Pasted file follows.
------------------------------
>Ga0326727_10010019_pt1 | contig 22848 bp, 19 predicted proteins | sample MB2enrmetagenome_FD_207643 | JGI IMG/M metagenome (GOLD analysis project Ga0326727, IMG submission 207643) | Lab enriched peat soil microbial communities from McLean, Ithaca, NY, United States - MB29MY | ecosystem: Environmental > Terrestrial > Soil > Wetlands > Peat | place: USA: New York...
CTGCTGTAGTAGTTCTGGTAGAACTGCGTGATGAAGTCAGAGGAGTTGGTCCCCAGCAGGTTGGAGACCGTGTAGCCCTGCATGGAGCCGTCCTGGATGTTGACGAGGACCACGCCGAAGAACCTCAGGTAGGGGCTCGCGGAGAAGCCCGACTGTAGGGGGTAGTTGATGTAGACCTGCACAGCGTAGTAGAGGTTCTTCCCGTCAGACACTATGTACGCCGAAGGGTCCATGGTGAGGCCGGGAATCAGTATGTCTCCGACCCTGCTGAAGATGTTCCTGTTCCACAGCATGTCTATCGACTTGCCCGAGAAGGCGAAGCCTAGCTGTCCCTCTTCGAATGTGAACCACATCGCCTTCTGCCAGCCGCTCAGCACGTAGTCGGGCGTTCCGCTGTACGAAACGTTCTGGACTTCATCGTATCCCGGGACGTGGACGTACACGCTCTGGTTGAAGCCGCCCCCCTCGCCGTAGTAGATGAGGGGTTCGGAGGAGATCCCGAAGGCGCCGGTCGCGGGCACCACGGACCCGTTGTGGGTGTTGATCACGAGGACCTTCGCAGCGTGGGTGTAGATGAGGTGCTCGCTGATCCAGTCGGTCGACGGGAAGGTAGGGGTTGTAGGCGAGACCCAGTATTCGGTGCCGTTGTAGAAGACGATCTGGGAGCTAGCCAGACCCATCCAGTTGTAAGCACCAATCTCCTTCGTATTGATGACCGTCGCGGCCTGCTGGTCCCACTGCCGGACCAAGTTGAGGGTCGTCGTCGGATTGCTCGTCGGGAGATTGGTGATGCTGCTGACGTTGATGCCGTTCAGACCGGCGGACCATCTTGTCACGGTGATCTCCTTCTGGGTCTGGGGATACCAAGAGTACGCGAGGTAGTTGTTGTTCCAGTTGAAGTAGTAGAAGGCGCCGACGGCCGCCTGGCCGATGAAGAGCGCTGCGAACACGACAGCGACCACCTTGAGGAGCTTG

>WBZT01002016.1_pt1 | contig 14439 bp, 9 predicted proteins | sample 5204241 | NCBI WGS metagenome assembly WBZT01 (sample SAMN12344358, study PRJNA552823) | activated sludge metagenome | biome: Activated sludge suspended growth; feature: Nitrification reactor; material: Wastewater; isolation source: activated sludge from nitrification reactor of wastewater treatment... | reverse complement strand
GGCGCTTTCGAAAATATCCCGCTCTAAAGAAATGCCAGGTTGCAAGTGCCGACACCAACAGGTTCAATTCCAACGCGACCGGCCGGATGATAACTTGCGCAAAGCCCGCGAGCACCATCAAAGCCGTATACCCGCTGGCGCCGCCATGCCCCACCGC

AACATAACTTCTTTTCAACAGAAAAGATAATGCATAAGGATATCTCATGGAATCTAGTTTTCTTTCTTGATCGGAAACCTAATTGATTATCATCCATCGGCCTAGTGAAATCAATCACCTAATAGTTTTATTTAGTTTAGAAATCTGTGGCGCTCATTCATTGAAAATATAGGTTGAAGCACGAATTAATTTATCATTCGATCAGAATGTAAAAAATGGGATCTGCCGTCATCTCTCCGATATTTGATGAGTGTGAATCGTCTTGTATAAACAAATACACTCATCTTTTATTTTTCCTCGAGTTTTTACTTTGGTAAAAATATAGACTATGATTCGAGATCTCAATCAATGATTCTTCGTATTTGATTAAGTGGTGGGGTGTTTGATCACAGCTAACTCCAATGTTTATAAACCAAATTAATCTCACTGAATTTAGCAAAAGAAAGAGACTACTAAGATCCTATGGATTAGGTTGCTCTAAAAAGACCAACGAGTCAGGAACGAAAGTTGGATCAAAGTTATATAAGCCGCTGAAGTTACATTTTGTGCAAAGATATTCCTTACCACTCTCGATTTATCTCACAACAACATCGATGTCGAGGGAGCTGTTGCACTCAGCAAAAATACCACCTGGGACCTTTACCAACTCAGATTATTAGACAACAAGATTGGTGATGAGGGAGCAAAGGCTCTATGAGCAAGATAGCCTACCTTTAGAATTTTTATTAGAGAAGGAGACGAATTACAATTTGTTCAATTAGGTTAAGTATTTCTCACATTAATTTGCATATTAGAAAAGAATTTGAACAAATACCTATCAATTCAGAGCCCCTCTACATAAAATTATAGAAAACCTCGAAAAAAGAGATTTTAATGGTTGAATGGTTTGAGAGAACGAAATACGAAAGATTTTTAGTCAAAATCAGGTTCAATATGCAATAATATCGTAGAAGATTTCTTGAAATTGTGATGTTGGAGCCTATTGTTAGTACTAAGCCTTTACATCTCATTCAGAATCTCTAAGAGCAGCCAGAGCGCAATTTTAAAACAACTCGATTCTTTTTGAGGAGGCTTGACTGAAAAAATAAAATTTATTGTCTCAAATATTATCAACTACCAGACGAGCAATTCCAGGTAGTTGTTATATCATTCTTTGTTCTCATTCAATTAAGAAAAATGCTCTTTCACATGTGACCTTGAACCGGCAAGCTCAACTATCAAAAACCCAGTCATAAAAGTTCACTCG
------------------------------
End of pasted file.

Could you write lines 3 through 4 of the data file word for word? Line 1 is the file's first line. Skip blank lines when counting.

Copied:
>WBZT01002016.1_pt1 | contig 14439 bp, 9 predicted proteins | sample 5204241 | NCBI WGS metagenome assembly WBZT01 (sample SAMN12344358, study PRJNA552823) | activated sludge metagenome | biome: Activated sludge suspended growth; feature: Nitrification reactor; material: Wastewater; isolation source: activated sludge from nitrification reactor of wastewater treatment... | reverse complement strand
GGCGCTTTCGAAAATATCCCGCTCTAAAGAAATGCCAGGTTGCAAGTGCCGACACCAACAGGTTCAATTCCAACGCGACCGGCCGGATGATAACTTGCGCAAAGCCCGCGAGCACCATCAAAGCCGTATACCCGCTGGCGCCGCCATGCCCCACCGC